>> Friday, January 23, 2015
107-18 70th Road
Forest Hill, NY 11375
A few years ago, hyper-trendy Asian fusion restaurants were all the rage. Nary a nabe existed that didn't have at least one reflecting pool, waterfall, or giant Buddha statue. The cliché was that Asian fusion restaurants were where you would go to eat Asian food if you hated eating Asian food. "Spicy" meant tangy, "sweet" meant covered in pineapple, and "cocktail menu" meant a dozen varieties of the lychee martini. While I've yet to go to an Asian fusion restaurant that was exceptional, they do tend to be pretty good, on average. No small feat when you consider that they're essentially a cross between the a nightclub without a dance floor and a theme restaurant. Still, they aren't likely to appeal to a food snob traditionalist who gets his or her jollies by bragging about how the best dumplings in the city are at a hidden lunch counter in the basement of a Flushing dry cleaner.
MoCA (the awkward acronym for Modern Concept of Culinary Art), on 70th between Queens Boulevard and Austin Street, is one such hyper-trendy Asian fusion spot, complete with waterfall, crystal chandeliers, oodles of black marble, glitter, glowing red tables, and, lest we forget, lychee martinis. Its menu spans the far east, from Thai curries to Japanese sushi to Chinese Peking duck. The only thing it lacks is Korean bibimap. I've been to MoCA a handful of times over the years and never had a bad meal, but I've shied away from going more than a handful of times largely because it happens to be among the area's more expensive options. As Pike so simply put it when he opened the menu, "Well, it's less expensive than Capital Grille was."
If you're the type of person who enjoys getting those oversized wacky-named sushi rolls, then MoCA has a bunch. While we didn't order any this time, I have done so in the past and they were both big and quite good. This time around, however, I did order the Sushi Pizza appetizer. It's about five or six inches in diameter; a crispy crust topped with avocado, green pepper, pureed spicy tuna, and drizzled with what I believe was a wasabi mayo and a sweet soy glaze. Garnished in the center was a little clump of pickled seaweed. Sweet and tangy and rich. I recommend it. Pike got the Shrimp Shu Mai, steamed shrimp dumplings with a light soy dipping sauce. I've never been a huge fan of shrimp dumplings, but these were pretty good as well, though I still liked my choice more. Where Pike won out was the soup. I chose to go for the Wonton Noodle Soup that was fine, but not better than anyone else's wonton soup (Pike actually liked it more than I did). The broth was somewhat on the thin side and there wasn't enough heft in the wontons to make up for it. Pike got the Coconut Seafood Chowder, a coconut soup with shrimp, scallops, and clams. This was excellent. Hearty and sweet. Get it instead of the wonton soup.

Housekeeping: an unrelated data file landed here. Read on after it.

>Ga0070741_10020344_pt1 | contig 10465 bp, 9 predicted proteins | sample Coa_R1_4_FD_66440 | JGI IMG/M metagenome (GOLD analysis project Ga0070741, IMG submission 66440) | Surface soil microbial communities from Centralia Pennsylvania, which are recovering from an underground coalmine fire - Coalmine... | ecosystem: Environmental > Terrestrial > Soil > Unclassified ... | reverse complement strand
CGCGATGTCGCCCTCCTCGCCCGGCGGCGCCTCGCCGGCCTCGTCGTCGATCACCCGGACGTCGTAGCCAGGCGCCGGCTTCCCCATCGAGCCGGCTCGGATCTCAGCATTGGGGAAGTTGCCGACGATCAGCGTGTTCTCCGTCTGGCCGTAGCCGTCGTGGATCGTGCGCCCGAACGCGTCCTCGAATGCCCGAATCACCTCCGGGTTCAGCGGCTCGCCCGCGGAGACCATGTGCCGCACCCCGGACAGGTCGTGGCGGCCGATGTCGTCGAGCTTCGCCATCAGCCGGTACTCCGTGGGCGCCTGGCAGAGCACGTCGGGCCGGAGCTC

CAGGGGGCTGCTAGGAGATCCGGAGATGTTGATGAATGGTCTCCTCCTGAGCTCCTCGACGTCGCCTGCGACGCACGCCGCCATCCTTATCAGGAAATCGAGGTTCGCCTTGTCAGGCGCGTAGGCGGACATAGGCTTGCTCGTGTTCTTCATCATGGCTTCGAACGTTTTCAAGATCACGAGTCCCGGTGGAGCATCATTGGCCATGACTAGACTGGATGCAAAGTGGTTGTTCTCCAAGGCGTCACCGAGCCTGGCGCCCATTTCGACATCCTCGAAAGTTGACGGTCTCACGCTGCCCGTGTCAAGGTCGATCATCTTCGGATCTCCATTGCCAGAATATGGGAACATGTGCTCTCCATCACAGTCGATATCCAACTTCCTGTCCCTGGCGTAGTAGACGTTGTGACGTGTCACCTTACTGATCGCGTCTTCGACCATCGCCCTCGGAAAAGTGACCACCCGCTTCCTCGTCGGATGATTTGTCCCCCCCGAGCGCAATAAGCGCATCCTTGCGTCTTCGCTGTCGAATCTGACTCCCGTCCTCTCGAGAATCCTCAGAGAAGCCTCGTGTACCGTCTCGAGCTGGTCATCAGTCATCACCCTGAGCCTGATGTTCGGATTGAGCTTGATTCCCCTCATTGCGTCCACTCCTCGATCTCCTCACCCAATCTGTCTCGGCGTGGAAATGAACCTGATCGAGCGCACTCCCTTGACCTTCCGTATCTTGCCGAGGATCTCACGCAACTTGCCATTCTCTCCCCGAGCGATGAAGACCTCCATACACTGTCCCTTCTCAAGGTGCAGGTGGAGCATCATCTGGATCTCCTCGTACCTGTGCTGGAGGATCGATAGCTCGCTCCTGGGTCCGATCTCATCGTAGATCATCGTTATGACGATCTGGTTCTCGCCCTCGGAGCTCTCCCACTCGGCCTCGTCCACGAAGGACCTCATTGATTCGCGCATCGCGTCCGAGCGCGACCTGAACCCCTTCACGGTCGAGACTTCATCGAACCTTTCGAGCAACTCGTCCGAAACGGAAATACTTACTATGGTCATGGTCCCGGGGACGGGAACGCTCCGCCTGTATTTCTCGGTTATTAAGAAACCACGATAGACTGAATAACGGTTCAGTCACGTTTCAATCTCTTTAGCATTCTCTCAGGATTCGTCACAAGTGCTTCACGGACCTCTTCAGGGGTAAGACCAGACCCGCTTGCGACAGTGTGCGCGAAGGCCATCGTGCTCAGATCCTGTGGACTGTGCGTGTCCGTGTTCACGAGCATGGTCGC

Entréewise, I chose to go with what I believed was a healthy option: Siamese Red Snapper. Filet of red snapper served with a side of "homemade" pineapple dipping sauce and brown rice. Well, the filet was diced up and deep fried. So, so much for being healthy. And honestly, without the pineapple sauce, you'd have been hard pressed to find much there in the way of taste. "Boring" is the operative word here. Pike got the MoCA Roasted Peking Duck, a relatively traditional Peking-style roast duck with mini-buns, hoisin sauce, and sliced scallions. It's hard to go wrong ordering Peking duck and he didn't. He bested me two out of three.
So MoCA's something of a hit or miss place with the food. It definitely has the atmosphere down pat and our service was excellent. There's a bar area in the front that's good for drinks and snacks, and, with the over-the-top glowing tables, I can attest that it would be a fun place to go on a date or for a girls' night out (probably not so much a guys' night out) or if you have parents like mine who get a kick out of this type of corniness. Is it better than Jade, its less over-the-top competition a few blocks away? That's the question.
Two soups, two appetizers, two entrees, two sodas, and a pot of tea, plus tax and tip came to $120.